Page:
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Available from: Mark Russell Ling, Aug 07, 2014
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    • "Imiquimod (5%) cream is an immune response modi�er that acts via stimulation of a Toll-like receptor culminating in malignant cell apoptosis and a local 1-based immune response. Randomised controlled trials have demonstrated its efficacy both clinically and histologically over a 16-week treatment course [33] [34]. Complete clinical clearance was achieved in 47% of patients and partial in 64%. "
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    ABSTRACT: Solid organ transplant recipients are predisposed to actinic keratoses (AK) and nonmelanoma skin cancers, owing to the lifelong immunosuppression required. Today, increasing numbers of organ transplants are being performed and organ transplant recipients (OTRs) are surviving much longer. Photodynamic therapy (PDT) is proving a highly effective treatment modality for AK amongst this susceptible group of patients. Following an overview of the pathogenesis of AK amongst OTRs, the authors review current safety and efficacy data and how this relates to the role of PDT for the treatment of AK in OTRs.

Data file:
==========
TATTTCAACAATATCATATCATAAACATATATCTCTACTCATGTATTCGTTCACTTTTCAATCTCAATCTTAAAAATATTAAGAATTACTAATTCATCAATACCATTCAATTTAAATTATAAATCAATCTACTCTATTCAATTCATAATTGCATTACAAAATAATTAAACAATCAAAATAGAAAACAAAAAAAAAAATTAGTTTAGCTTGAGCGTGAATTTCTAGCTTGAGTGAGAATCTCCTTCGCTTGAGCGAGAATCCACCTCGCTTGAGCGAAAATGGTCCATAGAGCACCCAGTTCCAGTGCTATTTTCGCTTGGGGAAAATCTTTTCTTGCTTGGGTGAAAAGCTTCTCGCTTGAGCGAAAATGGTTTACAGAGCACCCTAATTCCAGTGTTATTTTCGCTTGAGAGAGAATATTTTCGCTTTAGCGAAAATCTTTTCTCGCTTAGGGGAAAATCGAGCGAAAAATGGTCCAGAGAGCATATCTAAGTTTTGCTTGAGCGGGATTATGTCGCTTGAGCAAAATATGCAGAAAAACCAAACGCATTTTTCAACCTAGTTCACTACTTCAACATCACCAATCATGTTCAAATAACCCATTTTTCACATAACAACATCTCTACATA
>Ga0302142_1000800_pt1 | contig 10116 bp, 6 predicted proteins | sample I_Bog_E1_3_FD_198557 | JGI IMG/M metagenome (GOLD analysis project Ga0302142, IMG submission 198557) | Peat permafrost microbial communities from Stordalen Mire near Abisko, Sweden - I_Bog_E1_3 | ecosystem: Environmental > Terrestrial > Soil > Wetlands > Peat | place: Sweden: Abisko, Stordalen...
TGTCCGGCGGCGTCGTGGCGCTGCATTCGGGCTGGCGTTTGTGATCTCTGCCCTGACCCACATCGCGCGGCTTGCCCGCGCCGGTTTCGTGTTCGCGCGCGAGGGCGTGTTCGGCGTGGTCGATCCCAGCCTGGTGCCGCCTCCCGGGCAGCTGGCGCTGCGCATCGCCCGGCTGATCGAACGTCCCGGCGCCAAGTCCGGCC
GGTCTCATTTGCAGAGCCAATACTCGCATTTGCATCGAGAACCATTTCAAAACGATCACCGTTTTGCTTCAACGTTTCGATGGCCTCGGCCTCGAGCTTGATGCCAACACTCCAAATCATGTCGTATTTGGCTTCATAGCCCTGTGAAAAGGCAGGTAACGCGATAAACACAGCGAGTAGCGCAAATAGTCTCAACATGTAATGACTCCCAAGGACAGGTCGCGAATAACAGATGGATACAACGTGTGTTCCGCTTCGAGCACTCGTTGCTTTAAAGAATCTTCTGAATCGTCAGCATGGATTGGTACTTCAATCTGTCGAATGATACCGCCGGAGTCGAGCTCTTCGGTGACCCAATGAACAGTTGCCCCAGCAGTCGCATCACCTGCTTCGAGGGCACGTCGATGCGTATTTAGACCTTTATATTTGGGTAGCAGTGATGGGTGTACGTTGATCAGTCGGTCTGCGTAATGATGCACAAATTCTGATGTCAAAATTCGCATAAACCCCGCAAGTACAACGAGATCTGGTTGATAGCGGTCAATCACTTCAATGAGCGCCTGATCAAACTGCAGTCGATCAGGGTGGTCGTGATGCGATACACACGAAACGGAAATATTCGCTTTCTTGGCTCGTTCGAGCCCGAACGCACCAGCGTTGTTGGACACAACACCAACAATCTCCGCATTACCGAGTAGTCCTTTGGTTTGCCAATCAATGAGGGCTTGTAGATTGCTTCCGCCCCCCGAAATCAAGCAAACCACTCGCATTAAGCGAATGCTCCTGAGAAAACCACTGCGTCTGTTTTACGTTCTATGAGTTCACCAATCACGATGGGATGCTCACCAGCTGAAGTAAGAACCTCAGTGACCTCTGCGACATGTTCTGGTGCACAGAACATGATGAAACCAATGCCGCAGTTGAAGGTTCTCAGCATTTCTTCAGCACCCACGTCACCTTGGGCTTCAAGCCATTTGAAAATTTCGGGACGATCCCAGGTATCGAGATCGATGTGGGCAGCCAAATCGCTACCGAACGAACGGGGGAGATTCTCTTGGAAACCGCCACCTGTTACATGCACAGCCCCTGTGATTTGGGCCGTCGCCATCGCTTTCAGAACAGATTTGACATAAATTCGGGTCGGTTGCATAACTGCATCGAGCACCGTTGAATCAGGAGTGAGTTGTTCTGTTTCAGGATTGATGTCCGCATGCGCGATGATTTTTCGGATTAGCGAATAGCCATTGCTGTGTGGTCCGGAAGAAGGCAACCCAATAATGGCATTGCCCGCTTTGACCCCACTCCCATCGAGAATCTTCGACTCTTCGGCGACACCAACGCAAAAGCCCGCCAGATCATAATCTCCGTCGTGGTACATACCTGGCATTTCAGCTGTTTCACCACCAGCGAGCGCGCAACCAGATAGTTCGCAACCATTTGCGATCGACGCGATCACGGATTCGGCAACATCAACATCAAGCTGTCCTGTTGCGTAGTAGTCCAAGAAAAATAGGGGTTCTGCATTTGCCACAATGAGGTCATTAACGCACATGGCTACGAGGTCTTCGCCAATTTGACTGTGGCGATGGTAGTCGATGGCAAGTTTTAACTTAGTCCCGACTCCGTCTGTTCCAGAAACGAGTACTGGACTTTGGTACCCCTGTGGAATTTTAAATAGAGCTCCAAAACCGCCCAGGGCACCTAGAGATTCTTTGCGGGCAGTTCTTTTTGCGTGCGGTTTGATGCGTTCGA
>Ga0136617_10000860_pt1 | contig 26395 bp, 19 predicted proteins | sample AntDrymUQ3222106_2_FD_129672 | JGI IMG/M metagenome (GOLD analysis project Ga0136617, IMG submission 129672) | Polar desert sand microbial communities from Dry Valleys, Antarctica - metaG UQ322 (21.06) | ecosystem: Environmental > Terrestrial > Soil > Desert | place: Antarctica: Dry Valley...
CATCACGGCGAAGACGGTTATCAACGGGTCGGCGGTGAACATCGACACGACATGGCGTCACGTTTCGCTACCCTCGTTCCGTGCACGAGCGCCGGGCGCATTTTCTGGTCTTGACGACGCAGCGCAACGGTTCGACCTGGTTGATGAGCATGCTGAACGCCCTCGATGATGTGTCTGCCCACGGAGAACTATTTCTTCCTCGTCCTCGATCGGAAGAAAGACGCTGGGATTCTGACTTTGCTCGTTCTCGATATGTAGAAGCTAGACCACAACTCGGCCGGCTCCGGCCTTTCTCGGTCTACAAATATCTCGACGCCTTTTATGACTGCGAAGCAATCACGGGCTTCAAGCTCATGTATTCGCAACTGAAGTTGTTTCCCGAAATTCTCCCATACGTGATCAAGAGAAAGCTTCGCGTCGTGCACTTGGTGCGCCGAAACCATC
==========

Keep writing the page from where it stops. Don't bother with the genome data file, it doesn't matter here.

01/2013; 2013:349526. DOI:10.1155/2013/349526
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    • "In addition, several controlled clinical trials as well as many smaller series of cases and case reports have demonstrated that imiquimod is also effective against a variety of primary skin cancers as well as cutaneous metastases of some malignancies. Cutaneous tumors that have responded well to topical treatment with imiquimod include basal cell carcinomas (Sterry et al., 2002; Bath- Hextall et al., 2004; Geisse et al., 2004; Gollnick et al., 2005; Schulze et al., 2005), keratoacanthomas (Dendorfer et al., 2003; Peris et al., 2003), actinic keratoses (Stockfleth et al., 2001, 2002; Lebwohl et al., 2004; Szeimies et al., 2004; Korman et al., 2005) and Bowen's disease (the latter two entities represent epidermal carcinoma in situ) (Patel et al., 2006; Peris et al., 2006), cutaneous metastases of melanoma (Steinmann et al., 2000; Bong et al., 2002; Ugurel et al., 2002; Wolf et al., 2003; Zeitouni et al., 2005), some cases of primary melanoma in situ (Fleming et al., 2004; Kamin et al., 2005; Ray et al., 2005; Wolf et al., 2005; Lonsdale-Eccles et al., 2006) and cutaneous T-cell lymphomas (Suchin et al., 2002; Dummer et al., 2003b; Chong et al., 2004; Deeths et al., 2005). Clinical responses of cutaneous neoplasias to topical treatment with imiquimod have also been observed in difficult-to-treat patient populations, such as organ transplant patients under immunosuppressive therapy (Smith et al., 2001; Prinz et al., 2004; Brown et al., 2005) or Xeroderma pigmentosum patients suffering from rapid development of multiple UV-induced cutaneous malignancies (Giannotti et al., 2003; Roseeuw, 2003). "